Gifts of Real Estate, Artwork, Collectibles, Closely or Privately Held Securities – Donors can contribute real estate, artwork, collectibles, and closely-held or privately-held securities as gifts to fund the General Home Missions Division’s endowment or a trust. As a pastor, on occasion, we had significant gifts of stocks made to the church. Any gift of this type is reviewed by the Planned Giving Committee of the United Pentecostal Foundation to determine if there would be any issues connected with accepting the gift.

General Home Missions Continuation Endowment – Currently the General Home Missions Division has two endowments. One is the General Home Missions Division’s Continuation Endowment. Proceeds from this endowment are managed by the Home Missions Administrative Committee. The profits from this endowment will eventually provide the infrastructure and operational funds for the General Home Missions Division. When this endowment is fully funded, not one cent of Christmas for Christ will be needed to sustain the General Home Missions Division. This endowment is permanently restricted; meaning the principal in the endowment cannot be used. The General Home Missions Continuation Endowment is primarily funded from the General Home Missions Division being included in a donor’s estate plan.

Church-in-a-Day Endowment- General Home Missions Division’s second endowment will provide long-term funds for building Church-in-a-Day projects. This endowment is also permanently restricted. The Church-in-a-Day Endowment is funded by estate plans, donor advised gifts,and direct gifts. Church-in-a-Day provides funds for churches less than ten years old to build church buildings. Distributions of interest are authorized by the Home Missions Administrative Committee.

Endowments – Are established by the General Home Missions Division, any other ministry or individual to support a particular purpose as specified in the endowment. The Home Missions Administrative Committee will establish other endowments to fund various areas of ministry.

Gift and Estate Design Seminar – The United Pentecostal Foundation provides a seminar to help church members analyze their needs and objectives, in light of their wishes and God’s plan of stewardship in their estate. The seminar will certainly benefit your local church. It is a great resource for familiarizing people with the options outlined above. The Gift and Estate Design Seminar includes information on:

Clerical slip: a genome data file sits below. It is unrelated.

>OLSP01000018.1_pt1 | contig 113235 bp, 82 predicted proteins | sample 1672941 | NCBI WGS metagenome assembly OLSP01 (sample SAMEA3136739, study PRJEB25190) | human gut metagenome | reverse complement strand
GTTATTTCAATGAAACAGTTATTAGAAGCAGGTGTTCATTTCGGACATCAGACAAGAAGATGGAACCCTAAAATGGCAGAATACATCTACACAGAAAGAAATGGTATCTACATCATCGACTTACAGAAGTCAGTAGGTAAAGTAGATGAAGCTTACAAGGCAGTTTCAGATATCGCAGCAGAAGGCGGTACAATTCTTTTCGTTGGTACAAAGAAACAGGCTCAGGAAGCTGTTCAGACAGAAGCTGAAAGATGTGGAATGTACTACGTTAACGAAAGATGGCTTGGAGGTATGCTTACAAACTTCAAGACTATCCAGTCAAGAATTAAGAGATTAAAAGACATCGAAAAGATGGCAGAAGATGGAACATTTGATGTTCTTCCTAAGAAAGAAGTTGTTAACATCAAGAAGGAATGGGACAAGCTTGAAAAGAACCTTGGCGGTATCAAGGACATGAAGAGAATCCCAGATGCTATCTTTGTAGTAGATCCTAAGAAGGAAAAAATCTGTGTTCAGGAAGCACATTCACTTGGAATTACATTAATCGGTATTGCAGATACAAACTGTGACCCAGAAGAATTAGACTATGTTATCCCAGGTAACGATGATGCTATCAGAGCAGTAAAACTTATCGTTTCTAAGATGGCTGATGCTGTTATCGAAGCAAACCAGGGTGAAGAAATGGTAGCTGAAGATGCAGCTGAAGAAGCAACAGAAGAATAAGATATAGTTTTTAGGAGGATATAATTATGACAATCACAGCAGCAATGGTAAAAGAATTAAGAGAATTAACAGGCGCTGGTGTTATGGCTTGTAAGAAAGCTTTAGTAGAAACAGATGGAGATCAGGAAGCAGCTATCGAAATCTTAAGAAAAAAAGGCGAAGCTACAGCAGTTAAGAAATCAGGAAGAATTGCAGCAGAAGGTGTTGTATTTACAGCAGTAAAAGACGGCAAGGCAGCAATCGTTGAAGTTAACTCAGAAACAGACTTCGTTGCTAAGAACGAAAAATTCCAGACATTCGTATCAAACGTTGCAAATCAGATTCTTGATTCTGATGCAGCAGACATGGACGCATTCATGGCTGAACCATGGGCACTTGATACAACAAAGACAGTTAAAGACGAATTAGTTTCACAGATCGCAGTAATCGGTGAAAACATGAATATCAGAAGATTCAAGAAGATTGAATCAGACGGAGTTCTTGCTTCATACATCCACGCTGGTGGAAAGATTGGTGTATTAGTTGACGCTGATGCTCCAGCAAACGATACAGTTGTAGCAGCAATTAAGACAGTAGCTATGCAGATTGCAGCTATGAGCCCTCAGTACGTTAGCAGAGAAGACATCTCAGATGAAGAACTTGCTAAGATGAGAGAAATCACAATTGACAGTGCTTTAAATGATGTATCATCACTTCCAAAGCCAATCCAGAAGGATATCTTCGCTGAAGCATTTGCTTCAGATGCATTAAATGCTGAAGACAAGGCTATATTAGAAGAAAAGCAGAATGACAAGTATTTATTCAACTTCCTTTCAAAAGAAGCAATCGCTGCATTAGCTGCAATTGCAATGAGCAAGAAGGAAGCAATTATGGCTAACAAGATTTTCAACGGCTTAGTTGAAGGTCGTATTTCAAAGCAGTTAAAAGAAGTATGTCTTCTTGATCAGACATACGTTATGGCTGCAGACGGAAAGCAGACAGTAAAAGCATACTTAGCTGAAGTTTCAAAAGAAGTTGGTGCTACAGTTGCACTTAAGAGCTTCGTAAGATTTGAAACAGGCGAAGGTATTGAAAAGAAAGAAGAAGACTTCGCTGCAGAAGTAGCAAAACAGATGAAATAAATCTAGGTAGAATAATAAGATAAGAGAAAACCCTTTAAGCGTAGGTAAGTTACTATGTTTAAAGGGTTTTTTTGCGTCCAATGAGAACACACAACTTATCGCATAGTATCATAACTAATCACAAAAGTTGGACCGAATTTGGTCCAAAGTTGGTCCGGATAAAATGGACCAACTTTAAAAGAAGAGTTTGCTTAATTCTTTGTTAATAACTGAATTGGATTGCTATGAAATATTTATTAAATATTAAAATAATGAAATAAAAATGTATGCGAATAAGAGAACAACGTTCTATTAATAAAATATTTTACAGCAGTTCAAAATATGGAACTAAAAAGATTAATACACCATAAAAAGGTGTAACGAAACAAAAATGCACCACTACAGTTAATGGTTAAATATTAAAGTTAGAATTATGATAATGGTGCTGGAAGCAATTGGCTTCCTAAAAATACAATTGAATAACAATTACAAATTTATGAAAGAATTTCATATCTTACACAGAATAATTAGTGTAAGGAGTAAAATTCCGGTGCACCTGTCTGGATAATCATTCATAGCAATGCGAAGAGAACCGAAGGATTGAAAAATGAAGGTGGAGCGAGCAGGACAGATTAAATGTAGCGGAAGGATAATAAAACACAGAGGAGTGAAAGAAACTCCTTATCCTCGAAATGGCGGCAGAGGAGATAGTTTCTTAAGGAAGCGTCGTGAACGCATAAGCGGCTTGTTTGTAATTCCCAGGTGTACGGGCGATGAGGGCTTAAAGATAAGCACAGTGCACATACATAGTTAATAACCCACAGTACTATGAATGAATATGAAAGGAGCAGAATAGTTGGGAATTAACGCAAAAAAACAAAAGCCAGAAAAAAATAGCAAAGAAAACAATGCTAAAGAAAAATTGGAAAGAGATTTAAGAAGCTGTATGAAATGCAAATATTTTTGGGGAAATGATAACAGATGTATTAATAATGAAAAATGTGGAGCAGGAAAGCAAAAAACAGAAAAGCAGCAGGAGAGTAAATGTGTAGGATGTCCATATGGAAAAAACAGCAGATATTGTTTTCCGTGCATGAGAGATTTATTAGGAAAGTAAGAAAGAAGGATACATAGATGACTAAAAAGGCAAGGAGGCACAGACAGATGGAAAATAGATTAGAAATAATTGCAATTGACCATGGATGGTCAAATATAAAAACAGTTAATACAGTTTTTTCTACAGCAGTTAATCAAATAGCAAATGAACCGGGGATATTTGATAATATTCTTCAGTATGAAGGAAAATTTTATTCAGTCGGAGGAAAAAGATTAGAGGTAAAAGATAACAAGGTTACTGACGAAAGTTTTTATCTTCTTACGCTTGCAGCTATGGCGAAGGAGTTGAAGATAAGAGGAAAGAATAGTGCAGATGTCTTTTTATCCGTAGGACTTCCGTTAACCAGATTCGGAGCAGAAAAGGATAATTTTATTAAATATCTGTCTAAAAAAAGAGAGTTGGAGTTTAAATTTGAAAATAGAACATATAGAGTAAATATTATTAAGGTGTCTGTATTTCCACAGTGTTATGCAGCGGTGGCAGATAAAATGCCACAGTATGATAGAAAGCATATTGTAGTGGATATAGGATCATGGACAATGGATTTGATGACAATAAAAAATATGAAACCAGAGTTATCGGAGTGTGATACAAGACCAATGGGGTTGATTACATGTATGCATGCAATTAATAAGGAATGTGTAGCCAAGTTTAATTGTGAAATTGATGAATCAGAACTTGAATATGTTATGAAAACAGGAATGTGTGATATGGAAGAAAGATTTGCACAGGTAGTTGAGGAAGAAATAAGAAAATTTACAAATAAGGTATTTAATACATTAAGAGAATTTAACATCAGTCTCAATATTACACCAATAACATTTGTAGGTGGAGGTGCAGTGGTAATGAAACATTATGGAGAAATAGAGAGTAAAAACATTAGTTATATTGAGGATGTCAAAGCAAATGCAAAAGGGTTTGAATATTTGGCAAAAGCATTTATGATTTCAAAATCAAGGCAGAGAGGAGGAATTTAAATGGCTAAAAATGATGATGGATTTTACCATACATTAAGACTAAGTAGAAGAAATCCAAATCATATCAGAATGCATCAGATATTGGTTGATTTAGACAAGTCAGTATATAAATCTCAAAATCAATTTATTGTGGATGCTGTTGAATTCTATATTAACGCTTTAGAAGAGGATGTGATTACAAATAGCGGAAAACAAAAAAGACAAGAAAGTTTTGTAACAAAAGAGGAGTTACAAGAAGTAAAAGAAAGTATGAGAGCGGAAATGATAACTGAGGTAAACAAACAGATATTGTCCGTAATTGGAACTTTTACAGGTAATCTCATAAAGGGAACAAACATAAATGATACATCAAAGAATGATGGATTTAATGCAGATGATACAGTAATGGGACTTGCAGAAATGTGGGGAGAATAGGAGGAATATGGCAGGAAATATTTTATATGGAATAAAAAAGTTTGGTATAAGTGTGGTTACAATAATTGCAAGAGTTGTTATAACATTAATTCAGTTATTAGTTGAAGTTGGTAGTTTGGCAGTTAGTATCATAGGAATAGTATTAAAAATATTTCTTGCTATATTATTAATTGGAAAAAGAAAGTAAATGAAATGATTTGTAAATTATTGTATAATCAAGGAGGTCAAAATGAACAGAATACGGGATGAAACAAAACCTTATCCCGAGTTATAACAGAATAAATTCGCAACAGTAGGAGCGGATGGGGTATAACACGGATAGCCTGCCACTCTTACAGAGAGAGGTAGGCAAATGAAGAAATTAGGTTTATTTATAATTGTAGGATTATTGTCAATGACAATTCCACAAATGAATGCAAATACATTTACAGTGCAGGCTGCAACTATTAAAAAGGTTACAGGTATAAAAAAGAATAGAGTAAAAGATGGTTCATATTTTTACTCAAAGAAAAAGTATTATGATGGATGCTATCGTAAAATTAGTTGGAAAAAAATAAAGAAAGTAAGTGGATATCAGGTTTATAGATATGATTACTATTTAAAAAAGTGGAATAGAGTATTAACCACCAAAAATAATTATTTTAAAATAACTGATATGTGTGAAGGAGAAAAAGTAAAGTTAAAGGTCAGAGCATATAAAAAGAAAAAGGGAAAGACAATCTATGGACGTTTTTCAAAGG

* How to achieve confidentiality in estate planning
* How to avoid probate with one’s estate.
* How to avoid taxation of an estate.
* Choosing guardians for minor children.
* How to avoid capital gains taxes on appreciated property.
* What establishing a trust will accomplish.

Contact persons for more information on any of the above or a Gift and Estate Design Seminar:

General Home Missions Division:
Brian Hord – bhord@upci.org or (314) 837-7300 (Extension 367)
Stan Thrift – sthrift@upci.org or (318) 680-3208

Stewardship Department
Stephen Drury – smdrury@upci.org or (314) 837-7300 (Extension 309)

Ministry Toolbox

Increasing Funding For Your Church

Some time back, the General Home Missions Division hosted a Phone Conference Call designed to help Home Missionaries develop new converts into givers. It had benefit for all pastors. For a limited time we are making this available to any and all as a free download. It can be found at www.HomeMissionsDivision.com under Media. Everything dealt with is as relevant for a church 50 years old as it is for a church one month old.

The trainer for the session was Stephen Drury who is Director of the Stewardship Department of the United Pentecostal Church International. Bro. Drury leads one through the typical financial struggles and helps guide one to resources that promote financial stewardship and giving. You will also be able to download Bro. Drury’s lesson notes.

This article “David’s Estate Plan!” by Carlton L. Coon, Sr. was excerpted from Director’s Communique magazine. November 2010. It may be used for study & research purposes only.